My Broken Language – A Tight Knit Family of Women

Playwright Quiara Alegría Hudes adapts and directs her critically acclaimed memoir about being raised in a West Philadelphia Puerto Rican family surrounded by generations of vibrant women. As we pass through called-out years, actors mercurially play aspects of the author (nicknamed Kiki) in addition to others. It’s often difficult to identify which character is speaking. “The point is a multiplicity of voices, bodies, and vibez,” Hudes wrote. In the end, we think of them all as one colorful organism. It made me want to read the book for clarification. A fourth wall comes and goes.

Samora la Perdida, Zabryna Guevara, Marilyn Torres

The writer is at her computer when characters erupt from the house (memories) to exuberantly dance, mostly each on her own, yet connected. “If you were on a shopping spree and you loaded your car full of cousins, that was Abuela’s house,” she explains. It’s 1988. She’s 13. “I had blackheads and wedgies…piano lessons and nubby nails…” On a trip with the cool cousins, she was “told scatological jokes that were Egyptian to me.” This rite of passage involves the adolescent’s changing body. 

Sneaking downstairs to discover the source of drums, Kiki observes her mother, physically wracked, possessed by spirits. “There was something familiar in the nature of the dancing. I had no language for this. Were my words and my world ever alike? God make me whole. Help me find the right language.” Expression is not just that of a cultural and geographic transplant nor a young person watching the inexplicable, but also of an aspiring writer.

Yani Martin and Company

At 15, Kiki has insights about Death of a Salesman (in school). Two cousins die. “I  am 16 years old.”  An unusual artwork by Duchamp featuring a naked woman with her legs spread polarizes. Her articulate reaction is more sophisticated than those of a teenager. Abuela’s rice recipe is performed with one actress in a tiled tub seemingly bathed by the others – with rice. A cousin past high school is discovered to be illiterate. Kiki goes to college, and, at 26, graduate school for playwriting. Perceptions focus vividly on observations of bodies. One co-ed has “stalactitties.”

The company carries and speaks of books. I don’t understand this. None seem to be studying except Kiki. Stymied at her keyboard, she too is possessed (by spirits), losing several hours, waking to a fully completed manuscript. Has she offended her family by telling the truth? “Yeah it hurts,” a cousin responds, “but I feel seen. That’s an honor.”

The piece leaves us with an overall feeling for her close family, though there’s neither message nor arc. According to the playwright, each of the fluid scenarios is rooted in women’s bodies; some are obvious, others elusive. As director, Hudes is perhaps too close to her material. Narrative could successfully be cut by twenty minutes; pacing is off. Use of the stage is excellent as is character synergy.

Marilyn Torres, Yani Marin, Daphne Rubin-Vega (Foreground), Samora la Perdida

Stand outs Daphne Rubin-Vega and Zabryna Guevara approach monologues as grounded and conversational. Both are able, sincere storytellers whose theatrical relationships embodying this attribute. We believe them. Yani Marin excels at particularly physical roles. Her focus vibrates.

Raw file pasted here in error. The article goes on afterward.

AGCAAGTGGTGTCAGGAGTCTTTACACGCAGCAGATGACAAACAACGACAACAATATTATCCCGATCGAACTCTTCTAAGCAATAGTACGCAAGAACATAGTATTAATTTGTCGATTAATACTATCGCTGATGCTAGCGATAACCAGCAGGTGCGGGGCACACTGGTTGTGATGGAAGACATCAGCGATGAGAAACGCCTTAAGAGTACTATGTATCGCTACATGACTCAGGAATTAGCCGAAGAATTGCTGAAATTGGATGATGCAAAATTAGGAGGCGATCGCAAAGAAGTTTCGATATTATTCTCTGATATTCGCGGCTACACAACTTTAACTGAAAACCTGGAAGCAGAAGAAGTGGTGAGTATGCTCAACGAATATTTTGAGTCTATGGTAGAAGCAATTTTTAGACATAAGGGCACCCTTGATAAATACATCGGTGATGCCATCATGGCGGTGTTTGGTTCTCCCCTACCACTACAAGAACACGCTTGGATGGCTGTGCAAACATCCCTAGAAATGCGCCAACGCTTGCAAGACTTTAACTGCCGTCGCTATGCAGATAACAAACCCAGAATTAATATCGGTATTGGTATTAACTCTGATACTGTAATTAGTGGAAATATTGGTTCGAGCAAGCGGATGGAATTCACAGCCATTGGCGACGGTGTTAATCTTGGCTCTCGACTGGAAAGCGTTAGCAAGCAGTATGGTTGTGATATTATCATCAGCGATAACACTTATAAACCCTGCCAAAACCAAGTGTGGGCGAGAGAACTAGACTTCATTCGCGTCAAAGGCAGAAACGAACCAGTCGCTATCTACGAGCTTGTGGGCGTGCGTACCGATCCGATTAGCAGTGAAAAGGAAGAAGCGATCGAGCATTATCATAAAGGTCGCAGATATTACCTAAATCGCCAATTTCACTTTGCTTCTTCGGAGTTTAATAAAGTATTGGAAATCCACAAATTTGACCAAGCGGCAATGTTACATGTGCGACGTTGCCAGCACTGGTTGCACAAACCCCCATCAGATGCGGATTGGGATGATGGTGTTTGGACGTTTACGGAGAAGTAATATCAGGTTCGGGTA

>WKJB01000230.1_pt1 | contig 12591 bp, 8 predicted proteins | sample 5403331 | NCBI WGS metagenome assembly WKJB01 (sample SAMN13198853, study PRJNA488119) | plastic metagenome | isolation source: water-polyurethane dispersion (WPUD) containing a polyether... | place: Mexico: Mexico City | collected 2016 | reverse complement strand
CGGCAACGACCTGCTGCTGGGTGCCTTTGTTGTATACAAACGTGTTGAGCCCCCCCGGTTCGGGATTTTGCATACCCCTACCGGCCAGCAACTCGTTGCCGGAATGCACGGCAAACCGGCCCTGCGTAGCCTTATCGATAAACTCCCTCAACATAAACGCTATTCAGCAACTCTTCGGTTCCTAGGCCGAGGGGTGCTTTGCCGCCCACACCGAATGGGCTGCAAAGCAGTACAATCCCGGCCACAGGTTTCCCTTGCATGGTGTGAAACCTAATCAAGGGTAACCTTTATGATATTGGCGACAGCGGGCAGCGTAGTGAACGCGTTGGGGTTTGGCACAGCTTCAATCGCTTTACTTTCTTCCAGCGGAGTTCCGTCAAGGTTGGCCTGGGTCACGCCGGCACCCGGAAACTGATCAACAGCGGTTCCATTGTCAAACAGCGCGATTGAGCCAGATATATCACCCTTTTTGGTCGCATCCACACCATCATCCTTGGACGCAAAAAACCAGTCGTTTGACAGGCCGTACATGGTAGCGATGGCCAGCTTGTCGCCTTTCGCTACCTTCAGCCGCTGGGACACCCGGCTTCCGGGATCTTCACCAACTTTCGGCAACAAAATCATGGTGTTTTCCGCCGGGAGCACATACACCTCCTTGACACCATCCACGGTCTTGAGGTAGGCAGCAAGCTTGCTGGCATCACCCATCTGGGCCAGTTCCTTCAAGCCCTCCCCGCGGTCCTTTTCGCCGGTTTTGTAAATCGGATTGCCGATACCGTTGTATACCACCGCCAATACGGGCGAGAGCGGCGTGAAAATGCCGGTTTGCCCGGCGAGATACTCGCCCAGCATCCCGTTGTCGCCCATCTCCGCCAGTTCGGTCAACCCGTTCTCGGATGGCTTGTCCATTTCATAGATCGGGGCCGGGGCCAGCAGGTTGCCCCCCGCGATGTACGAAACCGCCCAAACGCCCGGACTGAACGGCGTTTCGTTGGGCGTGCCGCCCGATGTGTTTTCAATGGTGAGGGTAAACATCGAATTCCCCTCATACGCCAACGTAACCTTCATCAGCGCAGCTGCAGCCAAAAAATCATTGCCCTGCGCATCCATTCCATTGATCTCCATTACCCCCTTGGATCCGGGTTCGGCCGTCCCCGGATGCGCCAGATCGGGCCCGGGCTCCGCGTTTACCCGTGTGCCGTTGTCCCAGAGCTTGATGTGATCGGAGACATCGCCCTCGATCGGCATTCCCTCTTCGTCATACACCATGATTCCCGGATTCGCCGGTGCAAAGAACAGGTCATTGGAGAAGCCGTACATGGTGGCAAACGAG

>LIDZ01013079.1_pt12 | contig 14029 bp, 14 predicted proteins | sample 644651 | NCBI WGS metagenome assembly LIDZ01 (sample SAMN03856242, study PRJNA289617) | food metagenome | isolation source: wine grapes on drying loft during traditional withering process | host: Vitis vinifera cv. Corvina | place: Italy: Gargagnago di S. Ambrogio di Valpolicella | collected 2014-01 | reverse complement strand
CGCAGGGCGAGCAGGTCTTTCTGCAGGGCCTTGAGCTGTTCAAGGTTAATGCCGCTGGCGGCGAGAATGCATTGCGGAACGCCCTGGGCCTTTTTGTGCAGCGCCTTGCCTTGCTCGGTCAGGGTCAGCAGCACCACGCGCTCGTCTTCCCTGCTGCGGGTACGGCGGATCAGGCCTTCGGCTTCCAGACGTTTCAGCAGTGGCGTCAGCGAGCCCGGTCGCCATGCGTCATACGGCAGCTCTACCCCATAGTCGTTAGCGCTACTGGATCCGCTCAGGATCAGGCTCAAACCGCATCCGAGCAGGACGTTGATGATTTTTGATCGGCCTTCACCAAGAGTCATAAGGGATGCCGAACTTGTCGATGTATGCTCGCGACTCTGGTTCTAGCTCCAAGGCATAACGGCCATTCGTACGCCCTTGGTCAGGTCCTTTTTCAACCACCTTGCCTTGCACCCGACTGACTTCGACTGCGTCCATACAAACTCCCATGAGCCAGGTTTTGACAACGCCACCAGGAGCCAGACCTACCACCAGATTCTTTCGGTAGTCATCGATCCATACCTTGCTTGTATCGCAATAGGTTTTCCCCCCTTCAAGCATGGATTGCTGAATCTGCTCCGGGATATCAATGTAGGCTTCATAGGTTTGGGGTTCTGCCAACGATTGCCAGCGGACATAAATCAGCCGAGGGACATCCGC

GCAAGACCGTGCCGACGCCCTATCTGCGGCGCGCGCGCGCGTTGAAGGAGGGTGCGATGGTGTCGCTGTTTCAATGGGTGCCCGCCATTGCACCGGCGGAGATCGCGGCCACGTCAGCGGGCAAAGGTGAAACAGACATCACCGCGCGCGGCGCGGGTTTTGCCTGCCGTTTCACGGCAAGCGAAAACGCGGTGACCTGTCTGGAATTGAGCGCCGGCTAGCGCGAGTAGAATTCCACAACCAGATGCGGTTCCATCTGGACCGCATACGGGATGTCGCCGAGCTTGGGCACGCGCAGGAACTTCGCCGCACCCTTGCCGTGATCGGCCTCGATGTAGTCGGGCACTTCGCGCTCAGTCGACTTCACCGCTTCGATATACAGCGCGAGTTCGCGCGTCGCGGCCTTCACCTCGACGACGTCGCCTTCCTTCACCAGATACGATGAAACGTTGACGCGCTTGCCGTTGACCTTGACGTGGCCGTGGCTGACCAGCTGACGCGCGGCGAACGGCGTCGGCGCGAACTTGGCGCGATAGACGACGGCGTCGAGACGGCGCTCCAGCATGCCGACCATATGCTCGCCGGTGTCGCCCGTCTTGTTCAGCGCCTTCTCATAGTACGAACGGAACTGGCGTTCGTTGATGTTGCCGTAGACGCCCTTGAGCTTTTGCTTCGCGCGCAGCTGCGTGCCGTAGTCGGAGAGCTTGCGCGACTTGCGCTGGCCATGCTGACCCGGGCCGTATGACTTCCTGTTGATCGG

Also featuring Marilyn Torres and Samora la Perdida.

Choreography (Ebony Williams) is infectious and galvanizing, hips and arms conscripted by quick, tight, teasing, celebratory rhythm. “The body was one of the primary ways my multilingual migrant family had to communicate,” Hudes says. Depiction of being possessed by spirits is viscerally evocative.

Scenic design by Arnulfo Maldonado looks upscale tropical – Puerto Rico? It’s marvelous, but the play takes place in West Philly where turquoise-tiled backyards with hot weather fans are unlikely. A disconnect.

Daphne Rubin-Vega (seated), Samora la Perdida (standing), Marilyn Torres (seated) Yani Marin (standing)

Dede Ayite’s costumes are casual, contemporary, and transitioned-from-the-island apt.

Pianist  Ariacne Trujillo-Durand intermittently plays meandering melodies or dance music which sound muddy and pedestrian.

Photos by Julieta Cervantes
Opening: left to right – Marilyn Torres, Daphne Rubin-Vega, Zabryna Guevara, Yani Marin, Samora la Perdida

My Broken Language
Written and Directed by Quiara Alegría Hudes
Choreography by Ebony Williams
Music Supervision by Alex Lacamoire
Signature Theater                                                                        

About Alix Cohen (1429 Articles)
Alix Cohen is the recipient of ten New York Press Club Awards for work published on this venue. Her writing history began with poetry, segued into lyrics and took a commercial detour while holding executive positions in product development, merchandising, and design. A cultural sponge, she now turns her diverse personal and professional background to authoring pieces about culture/the arts with particular interest in artists/performers and entrepreneurs. Theater, music, art/design are lifelong areas of study and passion. She is a voting member of Drama Desk and Drama League. Alix’s professional experience in women’s fashion fuels writing in that area. Besides Woman Around Town, the journalist writes for Cabaret Scenes, Broadway World, TheaterLife, and Theater Pizzazz. Additional pieces have been published by The New York Post, The National Observer’s Playground Magazine, Pasadena Magazine, Times Square Chronicles, and ifashionnetwork. She lives in Manhattan. Of course.